When speakers of American English make grammatical mistakes like saying *play a factor (instead of be/constitute a factor) and *ask a question to (instead of ask a question of), they are relying on the analogy between similar constructions, viz. play a role and direct a question to. These two departures from normative grammar in present-day speech are frequently heard in media language and point to the arbitrariness of the traditional syntax involved.
The mistakes arise, of course, via the establishment of an implicit dominance relation between the newer (mistaken) form and the older traditional one. The postposition of in the verb phrase ask of represents a use of the postposition that is no longer felt by speakers to have the meaning of directionality, since its contemporary predominant meaning is possessive, i. e., “belonging to” and not “directed at/toward.” Similarly, the word factor has been reconstrued as being identical in meaning to role, hence to be governed by the verb play.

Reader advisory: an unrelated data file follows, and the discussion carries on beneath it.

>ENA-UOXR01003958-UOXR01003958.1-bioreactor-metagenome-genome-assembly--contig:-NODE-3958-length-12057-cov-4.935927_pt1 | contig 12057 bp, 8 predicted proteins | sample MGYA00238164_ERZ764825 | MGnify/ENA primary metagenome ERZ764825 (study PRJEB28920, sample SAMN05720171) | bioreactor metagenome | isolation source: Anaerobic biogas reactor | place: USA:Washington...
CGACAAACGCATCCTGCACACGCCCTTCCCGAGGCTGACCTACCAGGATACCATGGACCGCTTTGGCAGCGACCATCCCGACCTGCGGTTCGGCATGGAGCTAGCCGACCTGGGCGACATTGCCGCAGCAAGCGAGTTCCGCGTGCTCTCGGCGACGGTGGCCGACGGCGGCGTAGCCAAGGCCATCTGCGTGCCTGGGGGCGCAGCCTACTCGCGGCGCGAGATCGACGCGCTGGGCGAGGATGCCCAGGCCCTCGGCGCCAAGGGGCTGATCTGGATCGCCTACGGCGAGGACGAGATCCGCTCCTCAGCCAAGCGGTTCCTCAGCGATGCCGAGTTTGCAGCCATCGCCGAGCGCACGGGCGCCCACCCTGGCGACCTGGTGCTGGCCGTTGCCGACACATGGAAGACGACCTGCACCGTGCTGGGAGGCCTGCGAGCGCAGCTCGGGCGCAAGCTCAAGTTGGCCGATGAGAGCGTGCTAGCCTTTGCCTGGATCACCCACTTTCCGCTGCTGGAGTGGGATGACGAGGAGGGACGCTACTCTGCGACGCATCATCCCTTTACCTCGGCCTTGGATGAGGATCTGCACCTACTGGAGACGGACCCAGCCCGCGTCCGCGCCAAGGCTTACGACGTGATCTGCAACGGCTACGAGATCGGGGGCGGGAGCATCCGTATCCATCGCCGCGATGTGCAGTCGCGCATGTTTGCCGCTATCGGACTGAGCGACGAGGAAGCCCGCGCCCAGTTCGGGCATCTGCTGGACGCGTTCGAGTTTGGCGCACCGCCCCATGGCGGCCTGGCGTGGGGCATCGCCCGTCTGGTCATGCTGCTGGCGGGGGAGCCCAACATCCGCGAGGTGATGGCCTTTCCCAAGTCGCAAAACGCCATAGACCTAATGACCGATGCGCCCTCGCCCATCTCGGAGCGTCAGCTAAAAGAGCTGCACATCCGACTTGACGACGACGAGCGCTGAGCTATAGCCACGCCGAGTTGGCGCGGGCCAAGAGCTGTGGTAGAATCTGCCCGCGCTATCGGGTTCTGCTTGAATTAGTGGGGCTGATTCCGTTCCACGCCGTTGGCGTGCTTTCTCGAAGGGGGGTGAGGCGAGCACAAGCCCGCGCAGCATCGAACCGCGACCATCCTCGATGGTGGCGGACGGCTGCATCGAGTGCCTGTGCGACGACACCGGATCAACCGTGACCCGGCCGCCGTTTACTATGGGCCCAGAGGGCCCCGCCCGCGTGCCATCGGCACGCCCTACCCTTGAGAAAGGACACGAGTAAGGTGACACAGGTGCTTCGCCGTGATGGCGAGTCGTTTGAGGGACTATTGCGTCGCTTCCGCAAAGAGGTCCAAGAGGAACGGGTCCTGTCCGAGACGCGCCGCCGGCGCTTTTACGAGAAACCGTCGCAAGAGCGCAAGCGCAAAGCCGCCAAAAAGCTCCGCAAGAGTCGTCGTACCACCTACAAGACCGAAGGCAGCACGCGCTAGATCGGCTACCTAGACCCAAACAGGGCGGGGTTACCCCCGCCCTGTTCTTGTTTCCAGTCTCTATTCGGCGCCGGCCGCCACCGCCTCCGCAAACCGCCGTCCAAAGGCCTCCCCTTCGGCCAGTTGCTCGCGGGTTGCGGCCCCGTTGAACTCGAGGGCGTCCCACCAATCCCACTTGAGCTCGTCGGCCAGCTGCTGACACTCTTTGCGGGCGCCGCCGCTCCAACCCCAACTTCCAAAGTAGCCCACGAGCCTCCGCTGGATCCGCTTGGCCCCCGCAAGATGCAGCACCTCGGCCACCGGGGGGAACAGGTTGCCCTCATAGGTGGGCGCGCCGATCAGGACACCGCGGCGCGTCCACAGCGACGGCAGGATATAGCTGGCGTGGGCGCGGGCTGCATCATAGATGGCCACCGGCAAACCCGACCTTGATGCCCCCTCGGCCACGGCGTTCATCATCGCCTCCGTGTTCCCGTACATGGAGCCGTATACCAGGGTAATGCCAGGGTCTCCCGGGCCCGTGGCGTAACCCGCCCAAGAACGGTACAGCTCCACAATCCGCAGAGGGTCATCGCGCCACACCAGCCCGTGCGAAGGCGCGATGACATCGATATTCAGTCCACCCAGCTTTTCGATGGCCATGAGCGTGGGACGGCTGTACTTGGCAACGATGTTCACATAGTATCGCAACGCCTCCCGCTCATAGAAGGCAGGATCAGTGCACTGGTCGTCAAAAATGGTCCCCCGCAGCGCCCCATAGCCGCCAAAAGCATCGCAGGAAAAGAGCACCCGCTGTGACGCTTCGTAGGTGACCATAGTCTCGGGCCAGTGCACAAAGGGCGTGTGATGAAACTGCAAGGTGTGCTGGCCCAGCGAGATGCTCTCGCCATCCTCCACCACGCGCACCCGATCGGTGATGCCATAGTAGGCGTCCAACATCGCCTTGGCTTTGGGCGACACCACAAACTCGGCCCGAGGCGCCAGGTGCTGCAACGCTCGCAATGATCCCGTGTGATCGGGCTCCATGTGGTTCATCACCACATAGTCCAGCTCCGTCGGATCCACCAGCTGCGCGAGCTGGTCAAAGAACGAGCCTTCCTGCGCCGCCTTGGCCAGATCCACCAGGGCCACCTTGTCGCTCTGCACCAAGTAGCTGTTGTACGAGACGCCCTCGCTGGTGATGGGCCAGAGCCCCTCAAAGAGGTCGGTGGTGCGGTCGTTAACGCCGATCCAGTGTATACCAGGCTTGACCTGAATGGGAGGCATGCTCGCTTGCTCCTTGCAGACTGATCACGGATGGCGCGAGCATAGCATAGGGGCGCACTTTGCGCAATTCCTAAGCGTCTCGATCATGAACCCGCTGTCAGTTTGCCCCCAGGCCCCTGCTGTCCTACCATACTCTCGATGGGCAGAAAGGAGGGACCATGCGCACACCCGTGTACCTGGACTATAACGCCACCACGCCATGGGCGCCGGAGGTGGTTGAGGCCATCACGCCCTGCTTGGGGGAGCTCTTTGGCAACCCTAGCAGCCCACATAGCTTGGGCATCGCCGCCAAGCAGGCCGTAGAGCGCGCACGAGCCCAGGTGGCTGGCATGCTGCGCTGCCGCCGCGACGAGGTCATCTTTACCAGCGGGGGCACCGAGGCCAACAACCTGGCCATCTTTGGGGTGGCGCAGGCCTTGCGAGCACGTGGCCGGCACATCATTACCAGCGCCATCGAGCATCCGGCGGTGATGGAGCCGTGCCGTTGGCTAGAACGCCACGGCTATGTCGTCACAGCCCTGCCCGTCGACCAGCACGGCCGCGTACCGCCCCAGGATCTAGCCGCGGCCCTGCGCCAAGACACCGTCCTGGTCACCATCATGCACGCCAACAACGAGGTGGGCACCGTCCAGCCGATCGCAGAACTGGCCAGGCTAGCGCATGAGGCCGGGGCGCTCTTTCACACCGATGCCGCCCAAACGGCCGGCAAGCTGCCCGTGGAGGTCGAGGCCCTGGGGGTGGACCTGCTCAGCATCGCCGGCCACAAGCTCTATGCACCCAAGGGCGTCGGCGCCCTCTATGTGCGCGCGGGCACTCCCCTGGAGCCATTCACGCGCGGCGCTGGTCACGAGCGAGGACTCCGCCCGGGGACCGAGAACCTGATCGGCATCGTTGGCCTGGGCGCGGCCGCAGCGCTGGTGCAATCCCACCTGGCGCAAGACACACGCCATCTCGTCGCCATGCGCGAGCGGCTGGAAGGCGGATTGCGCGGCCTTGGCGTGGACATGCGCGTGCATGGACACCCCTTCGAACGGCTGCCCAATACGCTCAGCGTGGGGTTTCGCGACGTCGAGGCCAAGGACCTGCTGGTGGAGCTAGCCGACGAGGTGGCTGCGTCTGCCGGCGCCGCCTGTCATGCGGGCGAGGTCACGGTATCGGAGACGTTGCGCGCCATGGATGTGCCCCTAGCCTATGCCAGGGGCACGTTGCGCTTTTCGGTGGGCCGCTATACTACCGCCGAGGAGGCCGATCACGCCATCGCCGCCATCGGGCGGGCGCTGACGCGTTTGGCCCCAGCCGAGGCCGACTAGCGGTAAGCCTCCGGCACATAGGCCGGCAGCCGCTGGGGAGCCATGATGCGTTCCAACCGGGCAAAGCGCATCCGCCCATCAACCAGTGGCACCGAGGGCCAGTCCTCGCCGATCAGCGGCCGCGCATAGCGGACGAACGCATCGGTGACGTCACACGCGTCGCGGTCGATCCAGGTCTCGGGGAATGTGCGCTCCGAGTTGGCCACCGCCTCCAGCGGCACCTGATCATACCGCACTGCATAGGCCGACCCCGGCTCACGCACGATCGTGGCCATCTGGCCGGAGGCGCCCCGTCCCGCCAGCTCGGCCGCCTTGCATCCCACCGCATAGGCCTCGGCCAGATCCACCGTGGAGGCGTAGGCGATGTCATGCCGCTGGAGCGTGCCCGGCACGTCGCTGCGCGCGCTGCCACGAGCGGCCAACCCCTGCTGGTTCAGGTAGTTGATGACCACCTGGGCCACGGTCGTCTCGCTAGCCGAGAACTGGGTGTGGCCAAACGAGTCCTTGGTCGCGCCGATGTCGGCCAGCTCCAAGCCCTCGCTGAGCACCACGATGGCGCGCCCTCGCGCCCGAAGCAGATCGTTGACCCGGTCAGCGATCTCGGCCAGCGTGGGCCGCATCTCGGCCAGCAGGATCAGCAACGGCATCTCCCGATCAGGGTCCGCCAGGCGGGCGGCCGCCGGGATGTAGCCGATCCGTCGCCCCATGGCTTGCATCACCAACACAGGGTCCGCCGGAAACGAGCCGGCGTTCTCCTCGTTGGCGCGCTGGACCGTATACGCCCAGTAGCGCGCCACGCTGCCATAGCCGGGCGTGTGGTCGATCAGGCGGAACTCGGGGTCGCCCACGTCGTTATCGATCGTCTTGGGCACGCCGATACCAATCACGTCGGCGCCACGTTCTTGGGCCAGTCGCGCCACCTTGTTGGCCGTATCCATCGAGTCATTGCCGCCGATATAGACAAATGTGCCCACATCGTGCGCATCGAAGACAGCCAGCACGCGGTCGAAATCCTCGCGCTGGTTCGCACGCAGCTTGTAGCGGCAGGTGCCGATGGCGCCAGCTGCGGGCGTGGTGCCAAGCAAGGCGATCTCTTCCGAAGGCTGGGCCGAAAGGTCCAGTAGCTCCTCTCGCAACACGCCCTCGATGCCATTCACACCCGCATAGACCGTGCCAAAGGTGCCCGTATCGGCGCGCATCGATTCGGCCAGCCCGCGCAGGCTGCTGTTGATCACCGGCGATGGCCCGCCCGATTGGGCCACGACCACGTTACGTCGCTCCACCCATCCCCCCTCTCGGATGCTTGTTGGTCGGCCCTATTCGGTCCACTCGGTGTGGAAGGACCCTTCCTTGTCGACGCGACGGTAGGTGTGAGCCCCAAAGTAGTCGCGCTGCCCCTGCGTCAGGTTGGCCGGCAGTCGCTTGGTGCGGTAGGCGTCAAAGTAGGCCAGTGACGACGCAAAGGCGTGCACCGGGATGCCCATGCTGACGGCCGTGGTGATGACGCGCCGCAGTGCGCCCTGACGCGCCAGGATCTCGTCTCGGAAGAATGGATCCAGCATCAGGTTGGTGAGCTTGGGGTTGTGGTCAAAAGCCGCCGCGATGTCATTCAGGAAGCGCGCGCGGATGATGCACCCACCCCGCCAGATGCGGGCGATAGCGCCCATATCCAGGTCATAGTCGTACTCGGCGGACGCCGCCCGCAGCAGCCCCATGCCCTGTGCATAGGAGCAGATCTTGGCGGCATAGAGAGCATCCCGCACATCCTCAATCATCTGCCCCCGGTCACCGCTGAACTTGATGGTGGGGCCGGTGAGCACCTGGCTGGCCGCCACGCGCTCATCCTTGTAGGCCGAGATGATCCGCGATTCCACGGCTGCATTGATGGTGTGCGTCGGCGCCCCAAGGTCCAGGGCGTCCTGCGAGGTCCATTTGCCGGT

Analogical leveling of this sort in language change always has a structure that reposes on a reconstrual of the meaning of the constituents involved in governing their syntax.